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The beginnings of Balboa

By DUNCAN FORGEY

In 1905, the Palmer kids jumped off the very first Red Car from Los Angeles and ran to the sandy beach as fast as they could. Their parents knew this day was to become part of Southern California history. Mom, Dad and their three children had left Pasadena less than two hours ago and now found themselves in a totally new and exciting land. Rapid transit had come to Newport’s Balboa Peninsula. 

The beginnings of Balboa

Courtesy of Orange County Archives

Balboa, 1900

The vast ocean lay on one side and a swampy harbor on the other. All was backdropped by beautiful snowcapped mountains to the east. How unique this Balboa was to these landlubbers from LA County. The kids had heard about Newport because their father and his business associates traveled here to fish and hunt duck. But now electric Red Cars, ran from LA to McFadden’s Wharf.  Soon it would go all the way to Balboa when the next leg opened up. The trip took a little over an hour and along the way they got to see parts of Long Beach, Huntington Beach and vast agricultural lands of turn-of-the-century Southern California. 

After the trolley bridged the Santa Ana River it turned right and clattered down the peninsula to the depot near McFadden’s Wharf. This was the end of the line until Balboa was opened shortly. Legitimate discussions among the powerful took place regarding a bridge over the harbor entrance so the Red Cars could reach Corona del Mar. This was not to happen.   

The City of Los Angeles had a population of 102,479 and in business circles of the city, there were discussions about investing in this new resort [Balboa]. Many in LA and Pasadena had watched Santa Monica and Redondo grow, but this Balboa/Newport area was different. Plus, it now had the Red Car. 

The beginnings of electric red cars

Courtesy of Orange County Archives

Pacific Electric Red Cars

The beginnings of modern-day Balboa, however, started over two decades earlier. Brothers by the name of Abbott settled near Tustin in the late 1800s. In these early days, ranchers and farmers were searching for ways to get their products to the larger markets of LA, San Francisco and San Diego.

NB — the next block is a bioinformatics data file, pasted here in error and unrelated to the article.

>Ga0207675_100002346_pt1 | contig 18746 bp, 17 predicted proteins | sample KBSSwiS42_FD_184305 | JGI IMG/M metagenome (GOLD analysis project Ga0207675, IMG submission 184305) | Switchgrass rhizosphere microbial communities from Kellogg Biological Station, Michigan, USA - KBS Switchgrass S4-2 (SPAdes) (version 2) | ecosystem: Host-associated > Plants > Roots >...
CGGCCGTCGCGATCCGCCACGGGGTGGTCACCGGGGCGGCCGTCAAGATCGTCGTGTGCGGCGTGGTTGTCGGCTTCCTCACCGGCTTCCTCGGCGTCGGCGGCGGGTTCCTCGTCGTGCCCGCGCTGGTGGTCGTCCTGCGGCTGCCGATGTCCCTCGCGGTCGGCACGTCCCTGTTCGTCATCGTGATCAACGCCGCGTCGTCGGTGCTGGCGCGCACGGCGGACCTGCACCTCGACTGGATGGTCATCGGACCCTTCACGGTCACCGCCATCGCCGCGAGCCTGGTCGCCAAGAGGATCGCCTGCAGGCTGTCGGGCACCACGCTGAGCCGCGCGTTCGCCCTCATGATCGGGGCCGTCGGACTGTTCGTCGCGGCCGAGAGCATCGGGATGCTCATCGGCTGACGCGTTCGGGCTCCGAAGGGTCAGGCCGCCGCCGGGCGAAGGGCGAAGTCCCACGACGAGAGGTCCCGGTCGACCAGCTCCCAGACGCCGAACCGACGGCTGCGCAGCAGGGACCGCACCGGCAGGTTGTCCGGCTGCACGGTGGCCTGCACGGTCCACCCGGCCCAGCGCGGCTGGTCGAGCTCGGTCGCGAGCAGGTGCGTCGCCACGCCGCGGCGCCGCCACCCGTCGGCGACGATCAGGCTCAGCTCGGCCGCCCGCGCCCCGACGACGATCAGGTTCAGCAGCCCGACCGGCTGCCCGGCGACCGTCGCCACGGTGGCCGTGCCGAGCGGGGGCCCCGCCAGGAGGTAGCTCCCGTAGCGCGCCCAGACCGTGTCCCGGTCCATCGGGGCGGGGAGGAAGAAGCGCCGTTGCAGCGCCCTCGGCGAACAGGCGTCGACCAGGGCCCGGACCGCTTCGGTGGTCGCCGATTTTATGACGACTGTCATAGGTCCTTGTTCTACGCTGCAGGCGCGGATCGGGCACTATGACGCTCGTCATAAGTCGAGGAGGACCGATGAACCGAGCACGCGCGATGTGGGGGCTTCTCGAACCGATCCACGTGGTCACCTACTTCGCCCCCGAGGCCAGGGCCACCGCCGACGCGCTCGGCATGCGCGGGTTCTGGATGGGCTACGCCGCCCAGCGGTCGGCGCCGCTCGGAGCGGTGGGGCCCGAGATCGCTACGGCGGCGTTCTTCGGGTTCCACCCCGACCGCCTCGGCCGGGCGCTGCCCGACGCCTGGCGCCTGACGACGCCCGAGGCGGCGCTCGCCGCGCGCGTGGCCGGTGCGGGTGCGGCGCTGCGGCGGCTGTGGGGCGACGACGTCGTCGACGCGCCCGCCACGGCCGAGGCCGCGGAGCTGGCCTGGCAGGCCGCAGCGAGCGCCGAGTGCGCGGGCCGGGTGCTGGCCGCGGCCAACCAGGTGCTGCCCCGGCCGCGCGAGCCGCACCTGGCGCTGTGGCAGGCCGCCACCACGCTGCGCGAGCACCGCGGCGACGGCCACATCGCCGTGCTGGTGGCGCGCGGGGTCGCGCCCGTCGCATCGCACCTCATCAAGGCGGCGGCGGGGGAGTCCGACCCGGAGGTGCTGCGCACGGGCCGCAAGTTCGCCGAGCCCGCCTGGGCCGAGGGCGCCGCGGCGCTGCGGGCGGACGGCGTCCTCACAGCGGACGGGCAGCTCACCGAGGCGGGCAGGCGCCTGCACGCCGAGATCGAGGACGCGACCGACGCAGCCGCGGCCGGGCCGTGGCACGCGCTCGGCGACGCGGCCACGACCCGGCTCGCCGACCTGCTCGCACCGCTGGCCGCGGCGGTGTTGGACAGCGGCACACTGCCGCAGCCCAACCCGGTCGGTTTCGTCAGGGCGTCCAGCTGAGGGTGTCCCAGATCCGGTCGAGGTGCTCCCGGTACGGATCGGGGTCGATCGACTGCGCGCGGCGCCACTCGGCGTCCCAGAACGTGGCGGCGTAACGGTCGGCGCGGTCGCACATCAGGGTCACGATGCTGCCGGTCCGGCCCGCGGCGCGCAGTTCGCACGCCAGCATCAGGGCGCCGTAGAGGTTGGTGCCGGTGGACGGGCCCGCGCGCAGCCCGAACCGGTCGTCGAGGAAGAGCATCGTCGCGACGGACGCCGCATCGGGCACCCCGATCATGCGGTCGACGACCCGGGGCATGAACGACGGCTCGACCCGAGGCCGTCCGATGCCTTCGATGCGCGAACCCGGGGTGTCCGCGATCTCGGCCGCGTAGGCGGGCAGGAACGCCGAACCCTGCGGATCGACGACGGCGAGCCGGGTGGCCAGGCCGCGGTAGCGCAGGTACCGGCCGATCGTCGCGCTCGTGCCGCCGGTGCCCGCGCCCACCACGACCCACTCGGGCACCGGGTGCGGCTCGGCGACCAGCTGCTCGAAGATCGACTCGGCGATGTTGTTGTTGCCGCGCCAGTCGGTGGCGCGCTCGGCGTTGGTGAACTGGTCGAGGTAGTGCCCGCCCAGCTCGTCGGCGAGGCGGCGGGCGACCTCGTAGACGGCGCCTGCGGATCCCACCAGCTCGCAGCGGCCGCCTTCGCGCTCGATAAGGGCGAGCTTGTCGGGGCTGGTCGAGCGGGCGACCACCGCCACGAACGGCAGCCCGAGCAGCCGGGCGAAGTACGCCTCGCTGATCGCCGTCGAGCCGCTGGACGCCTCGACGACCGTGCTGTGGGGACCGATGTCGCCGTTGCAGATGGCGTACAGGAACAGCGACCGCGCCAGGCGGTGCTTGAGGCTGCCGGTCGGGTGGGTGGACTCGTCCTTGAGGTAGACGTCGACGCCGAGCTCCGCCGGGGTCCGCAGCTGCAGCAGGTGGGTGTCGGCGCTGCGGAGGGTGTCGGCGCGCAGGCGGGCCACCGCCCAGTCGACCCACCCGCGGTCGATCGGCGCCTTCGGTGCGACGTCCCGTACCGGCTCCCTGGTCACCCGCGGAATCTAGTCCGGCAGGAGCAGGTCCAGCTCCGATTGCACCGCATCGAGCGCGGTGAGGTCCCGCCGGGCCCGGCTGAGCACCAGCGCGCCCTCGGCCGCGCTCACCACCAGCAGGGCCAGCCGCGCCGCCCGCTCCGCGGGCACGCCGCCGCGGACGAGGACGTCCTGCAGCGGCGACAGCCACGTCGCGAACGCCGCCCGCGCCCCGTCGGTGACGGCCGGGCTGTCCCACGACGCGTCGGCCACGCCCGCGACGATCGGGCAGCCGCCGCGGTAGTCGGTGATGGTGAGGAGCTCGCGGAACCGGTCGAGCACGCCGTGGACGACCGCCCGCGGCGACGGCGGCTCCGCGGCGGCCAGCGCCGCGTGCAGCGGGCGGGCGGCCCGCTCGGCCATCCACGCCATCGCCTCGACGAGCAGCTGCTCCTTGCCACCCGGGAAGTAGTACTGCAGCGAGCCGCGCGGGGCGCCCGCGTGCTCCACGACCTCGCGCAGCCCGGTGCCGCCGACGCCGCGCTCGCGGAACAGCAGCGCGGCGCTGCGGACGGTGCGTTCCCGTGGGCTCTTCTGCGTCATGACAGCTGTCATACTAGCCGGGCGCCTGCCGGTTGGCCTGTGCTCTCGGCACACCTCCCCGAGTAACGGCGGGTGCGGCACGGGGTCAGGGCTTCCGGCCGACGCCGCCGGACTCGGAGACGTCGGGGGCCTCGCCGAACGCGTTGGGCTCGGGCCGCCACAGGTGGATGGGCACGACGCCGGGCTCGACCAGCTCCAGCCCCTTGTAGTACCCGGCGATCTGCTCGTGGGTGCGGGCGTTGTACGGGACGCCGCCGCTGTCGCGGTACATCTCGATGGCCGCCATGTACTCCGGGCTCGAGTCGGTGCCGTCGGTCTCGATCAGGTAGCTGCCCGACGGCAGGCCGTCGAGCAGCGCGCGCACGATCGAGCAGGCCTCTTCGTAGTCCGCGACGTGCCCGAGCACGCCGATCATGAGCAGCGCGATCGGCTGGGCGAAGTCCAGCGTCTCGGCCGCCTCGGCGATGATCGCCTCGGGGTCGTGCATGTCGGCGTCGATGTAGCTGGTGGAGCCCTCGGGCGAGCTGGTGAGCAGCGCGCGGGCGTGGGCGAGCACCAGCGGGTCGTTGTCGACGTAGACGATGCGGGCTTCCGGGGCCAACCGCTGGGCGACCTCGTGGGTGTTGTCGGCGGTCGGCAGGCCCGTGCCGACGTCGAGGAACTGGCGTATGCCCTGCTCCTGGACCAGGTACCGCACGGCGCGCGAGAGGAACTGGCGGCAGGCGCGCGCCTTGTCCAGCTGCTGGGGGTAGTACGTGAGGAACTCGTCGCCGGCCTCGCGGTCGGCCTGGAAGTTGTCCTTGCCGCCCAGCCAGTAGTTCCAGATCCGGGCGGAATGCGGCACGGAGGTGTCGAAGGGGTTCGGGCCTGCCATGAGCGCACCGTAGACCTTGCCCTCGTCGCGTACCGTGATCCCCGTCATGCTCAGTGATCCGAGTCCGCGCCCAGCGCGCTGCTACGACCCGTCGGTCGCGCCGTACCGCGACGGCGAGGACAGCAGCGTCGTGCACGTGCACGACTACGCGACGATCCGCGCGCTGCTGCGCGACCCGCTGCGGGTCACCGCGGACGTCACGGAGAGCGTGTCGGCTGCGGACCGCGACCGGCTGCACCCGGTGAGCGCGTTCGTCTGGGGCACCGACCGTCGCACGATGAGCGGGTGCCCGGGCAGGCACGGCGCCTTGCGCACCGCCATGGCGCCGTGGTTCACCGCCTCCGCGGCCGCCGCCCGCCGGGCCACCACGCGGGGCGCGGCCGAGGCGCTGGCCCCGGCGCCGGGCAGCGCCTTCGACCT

One of these brothers, Edward J. Abbott, a world traveler and adventurer, saw opportunity. He had traveled throughout Europe and experienced Egypt, where he climbed atop the Cheops Pyramid at the impressive age of 60. 

Enthralled by the Pacific Ocean for a lifetime, he began collecting shells as a hobby, while studying the many critters that lived along the shoreline. During a trip to the Hawaiian Islands, he brought back 10 large barrels of tropical shells.  This catapulted his hobby into a business and made him the first conchologist in Southern California. 

Initiated by this love of seashells, Abbott figured others might want to return home with beautiful reminders of the seaside. It was not yet 1900, and this introduction of shell collecting would eventually denude local beaches. Within two generations, Newport’s coastline and beaches were no longer scattered with some of the prettiest aspects of the ocean.

In 1891, his natural curiosity and love of the ocean secured Abbott to the peninsula permanently. He bought a swamp and overflow land which was a portion of Section 35. It lay between today’s 9th and L streets which is all of the current township of Balboa. Abbott built his white house between B and C streets and immediately set out to beautify his newly acquired land. He planted the peninsula’s first trees near Palm Street. He also planted Monterey cypress trees along a knoll near Bay Island. The sandy soil was so poor that trees struggled, so Abbott buried large Newport Bay sharks beneath each tree to provide nourishment. Additionally, he built small shallow trenches to assist in collecting the little fresh water that was available. The trees took root and lasted until decades later when street upgrades forced their removal.    

Abbott took in partner Joseph Ferguson and established the Bayside Tract of land. This encompassed most of what is today’s Balboa Village. They encouraged the purchase of sandy lots for homes and businesses which created the town of Balboa. 

The beginnings of Balboa Hotel

Courtesy of Orange County Archives

Balboa Hotel, 1906